Celtic Symbolism and Design in Jewelry

Celtic Designs have certain meanings and in modern designs have been created and meanings have been invented to sell the design.  There are really only a few “official” meanings that scholars are sure of and most do not assign meanings to specific symbols.

The symbols have been used since the dark ages (The Dark Ages (476 AD-800 AD)were an early medieval period of western European history).

 

A general symbolism of Celtic interlace can be expressed as representing the repeated crossings of the spiritual and physical paths in our lives. The never ending path is often said to represent "permanence and the continuum of life, love and faith".

Any knot that has a closed path, with no beginning or end may be symbolic of eternity and is widely accepted to symbolize eternity or love and marriage.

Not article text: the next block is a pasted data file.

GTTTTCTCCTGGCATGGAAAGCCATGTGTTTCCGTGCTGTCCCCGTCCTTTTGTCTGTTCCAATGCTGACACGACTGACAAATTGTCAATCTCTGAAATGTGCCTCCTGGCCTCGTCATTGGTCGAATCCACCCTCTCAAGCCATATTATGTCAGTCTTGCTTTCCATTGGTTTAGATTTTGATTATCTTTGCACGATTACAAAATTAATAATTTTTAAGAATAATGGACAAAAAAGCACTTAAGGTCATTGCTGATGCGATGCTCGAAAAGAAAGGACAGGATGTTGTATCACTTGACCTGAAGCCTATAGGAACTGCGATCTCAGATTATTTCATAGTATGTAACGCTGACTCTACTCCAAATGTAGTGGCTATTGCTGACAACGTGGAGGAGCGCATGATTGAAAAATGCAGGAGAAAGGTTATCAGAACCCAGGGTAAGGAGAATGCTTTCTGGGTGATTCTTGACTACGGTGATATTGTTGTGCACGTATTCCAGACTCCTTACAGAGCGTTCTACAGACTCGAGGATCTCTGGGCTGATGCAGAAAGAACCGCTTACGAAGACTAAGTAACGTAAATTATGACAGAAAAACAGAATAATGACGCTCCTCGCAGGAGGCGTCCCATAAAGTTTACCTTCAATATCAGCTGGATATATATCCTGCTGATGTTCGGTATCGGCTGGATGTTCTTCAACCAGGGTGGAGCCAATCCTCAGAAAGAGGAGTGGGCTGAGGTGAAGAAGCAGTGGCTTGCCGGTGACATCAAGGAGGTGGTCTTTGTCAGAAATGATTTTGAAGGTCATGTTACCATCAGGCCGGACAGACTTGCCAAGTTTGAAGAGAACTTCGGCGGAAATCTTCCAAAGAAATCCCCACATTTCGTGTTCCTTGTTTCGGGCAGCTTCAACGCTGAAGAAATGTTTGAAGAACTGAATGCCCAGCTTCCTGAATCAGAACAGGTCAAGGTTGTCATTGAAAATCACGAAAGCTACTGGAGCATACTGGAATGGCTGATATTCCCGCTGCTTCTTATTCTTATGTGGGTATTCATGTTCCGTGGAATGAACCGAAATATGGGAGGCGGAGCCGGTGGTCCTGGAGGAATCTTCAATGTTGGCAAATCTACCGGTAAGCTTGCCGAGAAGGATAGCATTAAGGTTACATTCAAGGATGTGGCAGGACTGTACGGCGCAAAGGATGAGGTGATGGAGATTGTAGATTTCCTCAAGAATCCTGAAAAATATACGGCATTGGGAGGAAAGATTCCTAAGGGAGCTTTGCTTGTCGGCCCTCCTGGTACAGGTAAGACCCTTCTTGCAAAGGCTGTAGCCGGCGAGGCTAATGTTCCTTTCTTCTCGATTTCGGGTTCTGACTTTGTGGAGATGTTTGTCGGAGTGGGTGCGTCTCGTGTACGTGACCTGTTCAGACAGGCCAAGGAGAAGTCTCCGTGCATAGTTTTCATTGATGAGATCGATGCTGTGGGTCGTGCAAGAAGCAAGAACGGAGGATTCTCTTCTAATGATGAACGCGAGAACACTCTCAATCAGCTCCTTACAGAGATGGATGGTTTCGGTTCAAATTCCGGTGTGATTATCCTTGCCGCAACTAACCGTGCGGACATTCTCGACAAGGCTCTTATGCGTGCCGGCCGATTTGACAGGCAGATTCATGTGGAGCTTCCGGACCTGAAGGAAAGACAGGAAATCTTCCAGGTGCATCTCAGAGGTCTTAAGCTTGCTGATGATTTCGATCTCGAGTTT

The cross with its characteristic circle is probably the most widely recognized of all Celtic symbols. Large stone crosses, known as "High Crosses" emerged as a major sculptural tradition in Ireland, Scotland and other Celtic lands from the 9th century or earlier.

 

Spirals adorn Irish Stone Age monuments at Newgrange, dating from 2,500 B. C.

Newgrane is located in in eastern Ireland was  constructed over 5,000 years ago (about 3,200 B.C.), Note, Newgrange is older than Stonehenge in England and the Great Pyramid of Giza in Egypt. Newgrange was built during the Neolithic or New Stone Age by a farming community that prospered on the rich lands of the Boyne Valley.  Newgrange is now classified as an ancient temple and is also a tomb.

Numerous spiral designs adorn the stone walls inside the chambers of Newgrange.

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